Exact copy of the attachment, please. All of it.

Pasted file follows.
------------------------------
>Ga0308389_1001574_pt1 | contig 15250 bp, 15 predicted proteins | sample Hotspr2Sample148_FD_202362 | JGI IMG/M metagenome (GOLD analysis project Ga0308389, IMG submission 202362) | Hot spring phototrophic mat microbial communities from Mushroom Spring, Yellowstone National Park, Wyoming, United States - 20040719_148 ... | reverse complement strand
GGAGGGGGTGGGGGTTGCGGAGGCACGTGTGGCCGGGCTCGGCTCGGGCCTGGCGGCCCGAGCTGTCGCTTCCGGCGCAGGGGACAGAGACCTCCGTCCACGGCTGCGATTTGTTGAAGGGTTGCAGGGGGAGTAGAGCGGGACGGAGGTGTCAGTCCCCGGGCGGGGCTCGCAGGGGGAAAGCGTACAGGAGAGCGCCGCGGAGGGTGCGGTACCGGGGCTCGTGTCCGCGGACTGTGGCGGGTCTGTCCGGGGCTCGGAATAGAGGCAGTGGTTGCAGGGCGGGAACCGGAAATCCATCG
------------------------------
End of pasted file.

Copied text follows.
>Ga0308389_1001574_pt1 | contig 15250 bp, 15 predicted proteins | sample Hotspr2Sample148_FD_202362 | JGI IMG/M metagenome (GOLD analysis project Ga0308389, IMG submission 202362) | Hot spring phototrophic mat microbial communities from Mushroom Spring, Yellowstone National Park, Wyoming, United States - 20040719_148 ... | reverse complement strand
GGAGGGGGTGGGGGTTGCGGAGGCACGTGTGGCCGGGCTCGGCTCGGGCCTGGCGGCCCGAGCTGTCGCTTCCGGCGCAGGGGACAGAGACCTCCGTCCACGGCTGCGATTTGTTGAAGGGTTGCAGGGGGAGTAGAGCGGGACGGAGGTGTCAGTCCCCGGGCGGGGCTCGCAGGGGGAAAGCGTACAGGAGAGCGCCGCGGAGGGTGCGGTACCGGGGCTCGTGTCCGCGGACTGTGGCGGGTCTGTCCGGGGCTCGGAATAGAGGCAGTGGTTGCAGGGCGGGAACCGGAAATCCATCG